Mike Stephenson has some advice for frackers.
The protests in Balcombe this summer about fracking (hydraulic fracturing) were a surprise to many geologists because the company involved wasn’t intending to frack, and wasn’t even looking for shale gas.
Feelings amongst protestors about water contamination and earth tremors ran high and continue to be a concern to many people in the country at large, but geologists and engineers can’t understand what the fuss is about. They say the risks are low and can be managed. The fact that people don’t believe them shows that they don’t think the technical specialists are competent to manage the situation: in other words there’s a credibility gap.
Bridge to low carbon
Quite apart from water contamination and earth tremors, there are serious questions about whether we should be taking up another fossil fuel in a big way. But many experts think that shale gas could have a role in the next few years as a bridge to low carbon, especially if it displaces coal-fired electricity.
If we decide we do need shale gas, how do we avoid another out-of-hand rejection of this new technology, in the way GM food was rejected?
Nick Pidgeon’s article ‘Public values underlying future energy production and use’ in September’s edition of this magazine suggested that researching public opinion is important because it helps us understand resistance to change and how public dialogue can be improved by understanding how people think.
I think we have to be much more radical. This is more than about how the public think. It’s about credibility.
Most geologists and technologists are confident that shale gas - and for that matter carbon capture and storage (CCS) and underground nuclear waste disposal - can be done safely, and the weight of scientific evidence backs these views up. But that appears not to be enough to reassure people.
Last month I visited tar sands and shale gas operations in Alberta, Canada. Alberta is sitting on enormous resources but there is a big challenge in selling their sustainability to Canadians because both oil sands and shale extraction have impacts on atmosphere, wildlife and water.
The new ‘Alberta Environmental Monitoring Agency’ will monitor environmental effects in detail providing real time data that is scientifically credible, accessible, open and independent from companies. It’s hoped that this flow of data will reassure the public that resource management is within sustainability limits and will immediately show if something has gone wrong.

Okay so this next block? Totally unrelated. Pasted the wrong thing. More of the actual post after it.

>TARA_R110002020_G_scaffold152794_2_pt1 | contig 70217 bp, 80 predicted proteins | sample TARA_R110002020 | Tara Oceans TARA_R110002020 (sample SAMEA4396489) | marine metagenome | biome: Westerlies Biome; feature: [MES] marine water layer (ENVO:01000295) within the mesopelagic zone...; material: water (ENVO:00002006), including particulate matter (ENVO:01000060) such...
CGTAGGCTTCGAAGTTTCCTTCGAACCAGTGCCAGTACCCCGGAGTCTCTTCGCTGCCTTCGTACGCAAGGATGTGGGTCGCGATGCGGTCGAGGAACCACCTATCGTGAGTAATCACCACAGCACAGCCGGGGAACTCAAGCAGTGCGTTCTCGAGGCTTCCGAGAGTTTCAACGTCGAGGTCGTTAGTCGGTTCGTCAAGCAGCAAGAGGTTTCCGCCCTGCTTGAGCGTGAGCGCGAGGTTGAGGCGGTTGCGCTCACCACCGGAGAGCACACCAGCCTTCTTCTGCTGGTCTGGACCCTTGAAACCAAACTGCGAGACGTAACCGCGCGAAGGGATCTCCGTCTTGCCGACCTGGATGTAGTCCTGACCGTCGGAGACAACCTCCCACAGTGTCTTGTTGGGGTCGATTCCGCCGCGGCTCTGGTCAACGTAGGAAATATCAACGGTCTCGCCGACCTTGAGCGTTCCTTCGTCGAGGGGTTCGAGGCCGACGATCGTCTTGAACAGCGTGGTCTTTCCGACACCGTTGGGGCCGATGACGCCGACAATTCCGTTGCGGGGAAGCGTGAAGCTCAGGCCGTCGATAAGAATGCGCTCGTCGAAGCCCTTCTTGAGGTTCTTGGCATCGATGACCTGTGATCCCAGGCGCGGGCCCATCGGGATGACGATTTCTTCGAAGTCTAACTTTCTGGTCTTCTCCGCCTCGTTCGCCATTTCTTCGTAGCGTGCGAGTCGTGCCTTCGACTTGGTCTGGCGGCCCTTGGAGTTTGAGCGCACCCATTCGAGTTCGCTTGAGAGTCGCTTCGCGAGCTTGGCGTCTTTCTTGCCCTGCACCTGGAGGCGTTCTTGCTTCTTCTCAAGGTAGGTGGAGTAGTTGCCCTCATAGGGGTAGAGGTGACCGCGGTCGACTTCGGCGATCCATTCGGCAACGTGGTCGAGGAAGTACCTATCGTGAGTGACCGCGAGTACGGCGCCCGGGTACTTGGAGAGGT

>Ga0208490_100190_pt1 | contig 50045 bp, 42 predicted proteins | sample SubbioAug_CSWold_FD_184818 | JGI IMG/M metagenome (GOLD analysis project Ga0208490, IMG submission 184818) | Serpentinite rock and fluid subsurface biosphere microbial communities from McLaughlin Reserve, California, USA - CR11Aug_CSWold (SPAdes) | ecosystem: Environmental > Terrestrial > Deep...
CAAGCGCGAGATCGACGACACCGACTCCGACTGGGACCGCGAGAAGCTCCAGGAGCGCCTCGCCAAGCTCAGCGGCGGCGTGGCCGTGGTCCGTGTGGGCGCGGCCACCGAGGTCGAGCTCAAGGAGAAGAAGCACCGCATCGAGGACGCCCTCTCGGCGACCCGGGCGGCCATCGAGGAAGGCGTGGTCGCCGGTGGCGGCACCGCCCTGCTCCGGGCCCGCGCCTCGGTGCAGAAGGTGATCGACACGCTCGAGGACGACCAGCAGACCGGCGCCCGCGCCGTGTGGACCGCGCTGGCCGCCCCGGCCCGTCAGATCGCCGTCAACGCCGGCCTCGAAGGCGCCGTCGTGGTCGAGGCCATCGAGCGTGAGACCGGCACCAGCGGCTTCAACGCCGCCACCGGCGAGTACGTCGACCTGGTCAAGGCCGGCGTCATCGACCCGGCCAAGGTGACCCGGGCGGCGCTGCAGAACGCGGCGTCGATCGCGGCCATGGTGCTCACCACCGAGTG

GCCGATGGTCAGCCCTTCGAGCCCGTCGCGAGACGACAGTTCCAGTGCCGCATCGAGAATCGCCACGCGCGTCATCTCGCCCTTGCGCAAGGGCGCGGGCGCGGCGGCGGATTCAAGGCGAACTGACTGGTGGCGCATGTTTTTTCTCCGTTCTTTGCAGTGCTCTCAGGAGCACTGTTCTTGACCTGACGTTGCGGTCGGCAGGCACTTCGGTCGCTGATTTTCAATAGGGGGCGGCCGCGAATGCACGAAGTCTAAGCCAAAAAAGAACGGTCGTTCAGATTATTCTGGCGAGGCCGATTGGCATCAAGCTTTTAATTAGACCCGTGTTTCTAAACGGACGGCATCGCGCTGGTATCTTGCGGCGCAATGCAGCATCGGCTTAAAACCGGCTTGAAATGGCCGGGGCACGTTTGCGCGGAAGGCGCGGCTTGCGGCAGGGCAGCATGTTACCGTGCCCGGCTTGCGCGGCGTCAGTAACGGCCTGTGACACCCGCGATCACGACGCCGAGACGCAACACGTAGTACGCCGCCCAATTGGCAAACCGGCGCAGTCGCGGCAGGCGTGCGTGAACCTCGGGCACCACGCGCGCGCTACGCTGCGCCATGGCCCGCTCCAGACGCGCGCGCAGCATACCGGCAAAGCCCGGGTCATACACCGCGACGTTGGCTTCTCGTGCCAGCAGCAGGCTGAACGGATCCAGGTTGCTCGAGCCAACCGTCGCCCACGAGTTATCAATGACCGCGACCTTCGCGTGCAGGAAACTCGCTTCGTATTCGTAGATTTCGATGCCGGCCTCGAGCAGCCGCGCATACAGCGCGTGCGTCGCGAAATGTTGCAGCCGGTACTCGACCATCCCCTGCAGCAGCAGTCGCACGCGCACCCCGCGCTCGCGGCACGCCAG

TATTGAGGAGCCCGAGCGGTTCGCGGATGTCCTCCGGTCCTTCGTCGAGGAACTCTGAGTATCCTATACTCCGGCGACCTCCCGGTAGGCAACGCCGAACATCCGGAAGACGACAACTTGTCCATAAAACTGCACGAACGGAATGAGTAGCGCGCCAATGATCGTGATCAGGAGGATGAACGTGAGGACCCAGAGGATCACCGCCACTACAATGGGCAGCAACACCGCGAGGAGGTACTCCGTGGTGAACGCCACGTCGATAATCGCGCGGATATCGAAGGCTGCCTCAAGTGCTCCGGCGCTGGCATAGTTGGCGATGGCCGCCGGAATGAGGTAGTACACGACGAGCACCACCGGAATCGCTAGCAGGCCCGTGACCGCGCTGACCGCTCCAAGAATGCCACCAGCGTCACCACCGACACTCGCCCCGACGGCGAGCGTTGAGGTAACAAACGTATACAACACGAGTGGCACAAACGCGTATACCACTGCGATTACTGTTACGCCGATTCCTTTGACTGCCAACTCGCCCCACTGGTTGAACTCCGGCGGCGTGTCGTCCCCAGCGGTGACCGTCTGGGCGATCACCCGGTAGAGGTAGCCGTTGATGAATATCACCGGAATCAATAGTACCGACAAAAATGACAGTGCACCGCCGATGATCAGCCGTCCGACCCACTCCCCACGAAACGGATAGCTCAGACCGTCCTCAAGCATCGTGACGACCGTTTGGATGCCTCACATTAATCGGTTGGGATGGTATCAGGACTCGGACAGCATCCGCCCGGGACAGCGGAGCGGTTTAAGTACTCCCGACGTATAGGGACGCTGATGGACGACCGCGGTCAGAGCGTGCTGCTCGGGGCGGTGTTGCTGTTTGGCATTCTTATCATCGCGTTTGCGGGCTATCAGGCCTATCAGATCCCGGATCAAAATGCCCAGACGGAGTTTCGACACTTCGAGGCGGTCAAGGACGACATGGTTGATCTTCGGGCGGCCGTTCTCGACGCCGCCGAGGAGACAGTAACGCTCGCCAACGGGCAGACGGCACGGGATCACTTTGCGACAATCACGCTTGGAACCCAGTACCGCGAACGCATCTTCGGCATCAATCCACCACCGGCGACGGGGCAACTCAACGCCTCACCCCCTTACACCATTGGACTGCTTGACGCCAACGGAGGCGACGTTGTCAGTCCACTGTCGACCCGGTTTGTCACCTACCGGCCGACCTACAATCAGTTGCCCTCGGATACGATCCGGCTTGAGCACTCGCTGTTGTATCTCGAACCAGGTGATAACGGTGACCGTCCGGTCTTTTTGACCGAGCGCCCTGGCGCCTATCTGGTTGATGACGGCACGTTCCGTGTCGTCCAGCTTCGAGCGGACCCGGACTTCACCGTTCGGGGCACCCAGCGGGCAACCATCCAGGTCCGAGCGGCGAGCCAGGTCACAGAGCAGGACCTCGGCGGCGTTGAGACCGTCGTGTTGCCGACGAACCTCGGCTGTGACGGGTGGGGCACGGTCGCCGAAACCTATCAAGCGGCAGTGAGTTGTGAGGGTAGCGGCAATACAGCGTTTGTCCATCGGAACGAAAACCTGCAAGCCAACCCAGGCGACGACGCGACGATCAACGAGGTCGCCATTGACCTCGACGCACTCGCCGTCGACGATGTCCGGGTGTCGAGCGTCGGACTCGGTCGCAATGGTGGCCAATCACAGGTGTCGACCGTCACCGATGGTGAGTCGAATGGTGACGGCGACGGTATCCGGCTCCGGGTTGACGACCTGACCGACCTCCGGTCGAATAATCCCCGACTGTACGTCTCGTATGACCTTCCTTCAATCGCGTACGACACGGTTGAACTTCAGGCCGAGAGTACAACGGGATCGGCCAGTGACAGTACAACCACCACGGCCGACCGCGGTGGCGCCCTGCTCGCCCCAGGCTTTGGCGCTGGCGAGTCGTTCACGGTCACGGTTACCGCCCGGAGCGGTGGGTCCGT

Same for Britain
I think Britain needs a similar national monitoring network so that the environmental impacts of shale gas, CCS and radioactive waste disposal, such as earthquakes, groundwater and subsidence can be monitored and displayed in real time.
In this country we have an advantage over areas like Texas and Pennsylvania where shale gas development (for example) has already started, in that we can establish the baseline or natural levels before development. This means subtle changes from the norm - signalling problems - can immediately be seen and acted upon.
A good start
Parts of a national monitoring network already exist in the form of the British Geological Survey (BGS) seismic network and methane groundwater survey, but not enough for intensive subsurface usage like shale gas exploitation.
To understand the full range of possible environmental change we would have to increase the density of such measurements but also include real-time measurements of fugitive methane emissions, subsidence using interferometric synthetic aperture radar (INSAR), and temperature and chemistry of deep saline aquifers measured in deep boreholes.
Only through monitoring like this will we be able to see if operations are truly going wrong, in which case we’ll have to shut them down